Tag Archives | Michael Pollan

The Trip Treatment (Psychedelics Are Back)

It’s no longer new news that hallucinogenic or “psychedelic” drugs are once again being clinically tested to treat a number of human ailments. Not every article about this is written by the wonderful Michael Pollan, however. His essay for the New Yorker is a long read and highly informative:

psychedelic-boom

On an April Monday in 2010, Patrick Mettes, a fifty-four-year-old television news director being treated for a cancer of the bile ducts, read an article on the front page of the Times that would change his death. His diagnosis had come three years earlier, shortly after his wife, Lisa, noticed that the whites of his eyes had turned yellow. By 2010, the cancer had spread to Patrick’s lungs and he was buckling under the weight of a debilitating chemotherapy regimen and the growing fear that he might not survive. The article, headlined “HALLUCINOGENS HAVE DOCTORS TUNING IN AGAIN,” mentioned clinical trials at several universities, including N.Y.U., in which psilocybin—the active ingredient in so-called magic mushrooms—was being administered to cancer patients in an effort to relieve their anxiety and “existential distress.” One of the researchers was quoted as saying that, under the influence of the hallucinogen, “individuals transcend their primary identification with their bodies and experience ego-free states .

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Michael Pollan and the Intelligent Life of Plants

plant radionicsRemember the 1970s sensation The Secret Life of Plants: a Fascinating Account of the Physical, Emotional, and Spiritual Relations Between Plants and Man by Peter Tompkins and Christopher Bird? Or Duncan Laurie’s radionics experiments with plants featured in our old TV series?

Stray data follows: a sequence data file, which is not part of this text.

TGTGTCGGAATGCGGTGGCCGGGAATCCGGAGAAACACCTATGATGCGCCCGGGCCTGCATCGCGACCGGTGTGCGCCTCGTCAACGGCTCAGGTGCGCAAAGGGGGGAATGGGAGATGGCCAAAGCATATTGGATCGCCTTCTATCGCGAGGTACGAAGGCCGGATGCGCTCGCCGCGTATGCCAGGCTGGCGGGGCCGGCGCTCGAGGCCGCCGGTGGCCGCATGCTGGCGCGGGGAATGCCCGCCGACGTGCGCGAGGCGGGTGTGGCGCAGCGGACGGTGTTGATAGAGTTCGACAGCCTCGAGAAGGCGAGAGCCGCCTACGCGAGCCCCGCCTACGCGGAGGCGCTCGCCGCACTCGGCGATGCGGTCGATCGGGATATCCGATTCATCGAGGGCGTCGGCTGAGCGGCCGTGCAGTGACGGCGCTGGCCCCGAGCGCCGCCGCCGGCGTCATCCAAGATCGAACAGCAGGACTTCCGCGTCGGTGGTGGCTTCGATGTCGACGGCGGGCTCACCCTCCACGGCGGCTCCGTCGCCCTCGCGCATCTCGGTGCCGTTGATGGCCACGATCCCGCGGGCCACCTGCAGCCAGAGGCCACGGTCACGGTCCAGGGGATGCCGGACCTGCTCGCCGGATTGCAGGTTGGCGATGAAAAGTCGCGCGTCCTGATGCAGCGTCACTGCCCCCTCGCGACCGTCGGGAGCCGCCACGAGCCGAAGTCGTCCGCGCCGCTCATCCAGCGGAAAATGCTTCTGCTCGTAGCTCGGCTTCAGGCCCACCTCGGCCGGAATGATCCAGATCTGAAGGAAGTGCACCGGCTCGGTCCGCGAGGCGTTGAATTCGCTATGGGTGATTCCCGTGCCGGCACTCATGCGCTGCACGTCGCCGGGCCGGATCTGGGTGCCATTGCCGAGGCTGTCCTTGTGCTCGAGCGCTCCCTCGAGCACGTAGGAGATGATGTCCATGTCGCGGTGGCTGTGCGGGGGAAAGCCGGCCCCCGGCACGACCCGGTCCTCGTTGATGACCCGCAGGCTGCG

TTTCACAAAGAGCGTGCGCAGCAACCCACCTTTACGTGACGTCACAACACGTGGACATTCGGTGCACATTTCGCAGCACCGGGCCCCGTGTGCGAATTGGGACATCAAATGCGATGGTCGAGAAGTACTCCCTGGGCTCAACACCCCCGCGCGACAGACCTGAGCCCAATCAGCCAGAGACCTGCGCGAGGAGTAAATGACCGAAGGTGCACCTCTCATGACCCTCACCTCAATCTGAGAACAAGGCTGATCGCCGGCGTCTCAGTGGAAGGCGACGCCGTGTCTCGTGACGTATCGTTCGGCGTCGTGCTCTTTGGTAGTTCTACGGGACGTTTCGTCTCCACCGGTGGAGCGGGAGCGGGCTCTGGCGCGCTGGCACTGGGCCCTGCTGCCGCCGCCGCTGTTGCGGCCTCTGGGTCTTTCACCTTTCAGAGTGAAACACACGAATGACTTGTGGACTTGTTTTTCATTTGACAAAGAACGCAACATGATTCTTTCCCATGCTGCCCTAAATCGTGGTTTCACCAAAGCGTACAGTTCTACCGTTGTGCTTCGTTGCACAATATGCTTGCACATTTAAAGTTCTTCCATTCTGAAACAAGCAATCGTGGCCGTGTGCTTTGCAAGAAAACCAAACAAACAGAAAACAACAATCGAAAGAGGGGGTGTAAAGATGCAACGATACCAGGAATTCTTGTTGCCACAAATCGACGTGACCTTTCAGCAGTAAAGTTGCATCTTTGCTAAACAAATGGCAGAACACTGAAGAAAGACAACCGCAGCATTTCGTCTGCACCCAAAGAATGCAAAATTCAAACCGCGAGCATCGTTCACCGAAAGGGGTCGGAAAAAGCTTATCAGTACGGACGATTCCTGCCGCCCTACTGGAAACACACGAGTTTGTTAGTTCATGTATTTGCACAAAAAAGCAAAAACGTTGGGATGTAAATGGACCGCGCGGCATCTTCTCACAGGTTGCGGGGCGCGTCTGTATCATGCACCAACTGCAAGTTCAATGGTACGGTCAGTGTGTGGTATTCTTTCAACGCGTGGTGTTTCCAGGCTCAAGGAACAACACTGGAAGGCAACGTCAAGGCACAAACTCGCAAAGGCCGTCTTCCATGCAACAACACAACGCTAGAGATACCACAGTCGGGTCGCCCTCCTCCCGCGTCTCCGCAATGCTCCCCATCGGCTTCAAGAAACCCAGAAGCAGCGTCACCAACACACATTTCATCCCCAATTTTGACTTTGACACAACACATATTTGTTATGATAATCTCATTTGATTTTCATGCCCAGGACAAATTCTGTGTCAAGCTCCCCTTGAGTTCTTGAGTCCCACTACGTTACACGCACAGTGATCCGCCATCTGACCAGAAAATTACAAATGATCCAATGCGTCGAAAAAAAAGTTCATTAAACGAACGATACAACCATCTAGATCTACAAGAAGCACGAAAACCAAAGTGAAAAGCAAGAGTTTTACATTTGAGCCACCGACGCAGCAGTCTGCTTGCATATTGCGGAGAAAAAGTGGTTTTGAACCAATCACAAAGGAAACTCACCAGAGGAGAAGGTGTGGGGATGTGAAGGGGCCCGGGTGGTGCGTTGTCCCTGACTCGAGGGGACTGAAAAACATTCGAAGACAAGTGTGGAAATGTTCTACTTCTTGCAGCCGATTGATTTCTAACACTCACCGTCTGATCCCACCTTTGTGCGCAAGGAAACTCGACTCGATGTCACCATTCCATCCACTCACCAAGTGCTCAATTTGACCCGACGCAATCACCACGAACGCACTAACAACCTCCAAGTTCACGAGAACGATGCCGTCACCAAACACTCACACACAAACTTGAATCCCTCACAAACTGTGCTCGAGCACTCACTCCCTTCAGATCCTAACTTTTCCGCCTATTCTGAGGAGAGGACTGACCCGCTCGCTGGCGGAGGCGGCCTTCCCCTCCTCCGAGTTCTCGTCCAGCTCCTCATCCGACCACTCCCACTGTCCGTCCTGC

Fast forward to the present and food’s Renaissance Man, Michael Pollan takes another look at intelligent plants for The New Yorker. In this excerpt he describes what happened after the initial sensation of the Tomkins and Bird book and ex-CIA agent Cleve Backster’s polygraph experiments:

… In the ensuing years, several legitimate plant scientists tried to reproduce the “Backster effect” without success. Much of the science in “The Secret Life of Plants” has been discredited. But the book had made its mark on the culture. Americans began talking to their plants and playing Mozart for them, and no doubt many still do. This might seem harmless enough; there will probably always be a strain of romanticism running through our thinking about plants.

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Could McDonald’s Replace Beef Burgers With Seitan? Would Anyone Notice?

Big MacNick Aster writes on triplepundit:

I sometimes like to write harebrained posts postulating some kind of zany idea. So here’s today’s:

I ate at an airport McDonald’s the other day for the first time in ages. It was at once delicious and disturbing. I looked at the beef. Was it really beef? I mean, seriously, it was definitely some kind of beef-flavored-matter, and the advertisement did say 100% beef. But as I walked off with that greasy post-McDonald’s flavor (that lasts for hours) in the mouth, I got to thinking: that patty was almost no different than the wheat or soy-based stuff used to make vegan food (seitan and so on).

I walked away 100% convinced that McDonald’s could replace all its beef with beef-flavored seitan and NO ONE would notice the difference. McDonald’s would save a fortune, health would be improved, and the carbon and resource footprint of McDonald’s would be massively slashed.

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Michael Pollan on Food Rules: An Eaters Manual on Democracy Now!

Democracy Now! with Amy Goodman: Michael Pollan, the author of The Omnivores Dilemma and In Defense of Food, discusses the link between healthcare and diet, the dangers of processed foods, the power of the meat industry lobby, the nutritional-industrial complex, the impact industrial agriculture has on global warming, and his sixty-four rules for eating. The markets are full of what I call edible food-like substances that you have to avoid, says Michael Pollan. So a lot of the rules are to help you, you know, navigate that now very treacherous landscape of the American supermarket. Today we air an excerpt of the Oscar-nominated documentary Food, Inc. and then spend the rest of the show with Michael Pollan.
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